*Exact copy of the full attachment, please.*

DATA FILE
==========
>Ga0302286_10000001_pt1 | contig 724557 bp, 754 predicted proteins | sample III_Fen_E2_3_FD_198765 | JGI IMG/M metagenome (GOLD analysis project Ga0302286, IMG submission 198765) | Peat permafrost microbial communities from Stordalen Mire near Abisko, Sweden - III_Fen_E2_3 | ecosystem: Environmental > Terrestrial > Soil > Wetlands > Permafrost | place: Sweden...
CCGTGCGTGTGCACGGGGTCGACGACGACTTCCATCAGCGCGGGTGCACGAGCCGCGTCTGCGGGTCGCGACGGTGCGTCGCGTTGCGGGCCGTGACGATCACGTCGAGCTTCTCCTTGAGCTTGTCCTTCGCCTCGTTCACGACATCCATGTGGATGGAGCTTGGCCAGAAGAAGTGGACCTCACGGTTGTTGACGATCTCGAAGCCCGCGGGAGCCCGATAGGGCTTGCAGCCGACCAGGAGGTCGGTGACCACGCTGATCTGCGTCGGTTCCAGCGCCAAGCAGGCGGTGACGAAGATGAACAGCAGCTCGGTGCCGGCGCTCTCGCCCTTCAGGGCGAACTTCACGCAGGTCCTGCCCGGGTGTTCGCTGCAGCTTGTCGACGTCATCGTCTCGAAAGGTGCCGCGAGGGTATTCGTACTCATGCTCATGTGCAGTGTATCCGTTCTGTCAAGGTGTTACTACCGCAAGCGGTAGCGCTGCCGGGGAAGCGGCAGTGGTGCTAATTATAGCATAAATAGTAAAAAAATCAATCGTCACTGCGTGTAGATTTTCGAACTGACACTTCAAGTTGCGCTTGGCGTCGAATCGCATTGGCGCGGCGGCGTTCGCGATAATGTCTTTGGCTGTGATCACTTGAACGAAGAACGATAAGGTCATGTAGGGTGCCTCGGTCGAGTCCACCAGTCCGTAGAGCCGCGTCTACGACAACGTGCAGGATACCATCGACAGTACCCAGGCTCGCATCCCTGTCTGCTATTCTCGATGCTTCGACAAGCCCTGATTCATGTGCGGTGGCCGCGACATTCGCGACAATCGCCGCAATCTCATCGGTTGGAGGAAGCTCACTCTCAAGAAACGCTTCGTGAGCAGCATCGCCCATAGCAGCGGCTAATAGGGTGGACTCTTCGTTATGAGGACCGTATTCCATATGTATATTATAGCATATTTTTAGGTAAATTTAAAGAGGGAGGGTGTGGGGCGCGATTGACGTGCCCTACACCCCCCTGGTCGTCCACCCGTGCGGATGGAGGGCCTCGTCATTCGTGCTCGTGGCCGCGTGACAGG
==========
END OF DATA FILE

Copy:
>Ga0302286_10000001_pt1 | contig 724557 bp, 754 predicted proteins | sample III_Fen_E2_3_FD_198765 | JGI IMG/M metagenome (GOLD analysis project Ga0302286, IMG submission 198765) | Peat permafrost microbial communities from Stordalen Mire near Abisko, Sweden - III_Fen_E2_3 | ecosystem: Environmental > Terrestrial > Soil > Wetlands > Permafrost | place: Sweden...
CCGTGCGTGTGCACGGGGTCGACGACGACTTCCATCAGCGCGGGTGCACGAGCCGCGTCTGCGGGTCGCGACGGTGCGTCGCGTTGCGGGCCGTGACGATCACGTCGAGCTTCTCCTTGAGCTTGTCCTTCGCCTCGTTCACGACATCCATGTGGATGGAGCTTGGCCAGAAGAAGTGGACCTCACGGTTGTTGACGATCTCGAAGCCCGCGGGAGCCCGATAGGGCTTGCAGCCGACCAGGAGGTCGGTGACCACGCTGATCTGCGTCGGTTCCAGCGCCAAGCAGGCGGTGACGAAGATGAACAGCAGCTCGGTGCCGGCGCTCTCGCCCTTCAGGGCGAACTTCACGCAGGTCCTGCCCGGGTGTTCGCTGCAGCTTGTCGACGTCATCGTCTCGAAAGGTGCCGCGAGGGTATTCGTACTCATGCTCATGTGCAGTGTATCCGTTCTGTCAAGGTGTTACTACCGCAAGCGGTAGCGCTGCCGGGGAAGCGGCAGTGGTGCTAATTATAGCATAAATAGTAAAAAAATCAATCGTCACTGCGTGTAGATTTTCGAACTGACACTTCAAGTTGCGCTTGGCGTCGAATCGCATTGGCGCGGCGGCGTTCGCGATAATGTCTTTGGCTGTGATCACTTGAACGAAGAACGATAAGGTCATGTAGGGTGCCTCGGTCGAGTCCACCAGTCCGTAGAGCCGCGTCTACGACAACGTGCAGGATACCATCGACAGTACCCAGGCTCGCATCCCTGTCTGCTATTCTCGATGCTTCGACAAGCCCTGATTCATGTGCGGTGGCCGCGACATTCGCGACAATCGCCGCAATCTCATCGGTTGGAGGAAGCTCACTCTCAAGAAACGCTTCGTGAGCAGCATCGCCCATAGCAGCGGCTAATAGGGTGGACTCTTCGTTATGAGGACCGTATTCCATATGTATATTATAGCATATTTTTAGGTAAATTTAAAGAGGGAGGGTGTGGGGCGCGATTGACGTGCCCTACACCCCCCTGGTCGTCCACCCGTGCGGATGGAGGGCCTCGTCATTCGTGCTCGTGGCCGCGTGACAGG